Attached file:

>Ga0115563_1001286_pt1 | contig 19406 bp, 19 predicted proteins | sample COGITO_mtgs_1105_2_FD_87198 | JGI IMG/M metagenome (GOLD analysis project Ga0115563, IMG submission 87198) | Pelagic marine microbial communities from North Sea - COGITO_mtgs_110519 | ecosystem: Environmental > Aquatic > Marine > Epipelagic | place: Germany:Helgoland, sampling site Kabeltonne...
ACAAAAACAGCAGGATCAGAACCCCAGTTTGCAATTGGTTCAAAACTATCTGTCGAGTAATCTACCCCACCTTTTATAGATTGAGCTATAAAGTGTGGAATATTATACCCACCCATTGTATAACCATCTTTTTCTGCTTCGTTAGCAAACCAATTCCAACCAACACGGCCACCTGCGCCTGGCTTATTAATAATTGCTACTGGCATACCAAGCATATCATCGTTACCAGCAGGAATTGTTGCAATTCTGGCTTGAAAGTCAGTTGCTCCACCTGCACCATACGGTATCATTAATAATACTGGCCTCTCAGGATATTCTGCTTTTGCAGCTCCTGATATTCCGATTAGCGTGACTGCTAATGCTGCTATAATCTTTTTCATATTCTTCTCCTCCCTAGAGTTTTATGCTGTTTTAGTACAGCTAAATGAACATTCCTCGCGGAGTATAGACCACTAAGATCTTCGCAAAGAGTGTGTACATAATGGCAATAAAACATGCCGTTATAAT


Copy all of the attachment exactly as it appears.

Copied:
>Ga0115563_1001286_pt1 | contig 19406 bp, 19 predicted proteins | sample COGITO_mtgs_1105_2_FD_87198 | JGI IMG/M metagenome (GOLD analysis project Ga0115563, IMG submission 87198) | Pelagic marine microbial communities from North Sea - COGITO_mtgs_110519 | ecosystem: Environmental > Aquatic > Marine > Epipelagic | place: Germany:Helgoland, sampling site Kabeltonne...
ACAAAAACAGCAGGATCAGAACCCCAGTTTGCAATTGGTTCAAAACTATCTGTCGAGTAATCTACCCCACCTTTTATAGATTGAGCTATAAAGTGTGGAATATTATACCCACCCATTGTATAACCATCTTTTTCTGCTTCGTTAGCAAACCAATTCCAACCAACACGGCCACCTGCGCCTGGCTTATTAATAATTGCTACTGGCATACCAAGCATATCATCGTTACCAGCAGGAATTGTTGCAATTCTGGCTTGAAAGTCAGTTGCTCCACCTGCACCATACGGTATCATTAATAATACTGGCCTCTCAGGATATTCTGCTTTTGCAGCTCCTGATATTCCGATTAGCGTGACTGCTAATGCTGCTATAATCTTTTTCATATTCTTCTCCTCCCTAGAGTTTTATGCTGTTTTAGTACAGCTAAATGAACATTCCTCGCGGAGTATAGACCACTAAGATCTTCGCAAAGAGTGTGTACATAATGGCAATAAAACATGCCGTTATAAT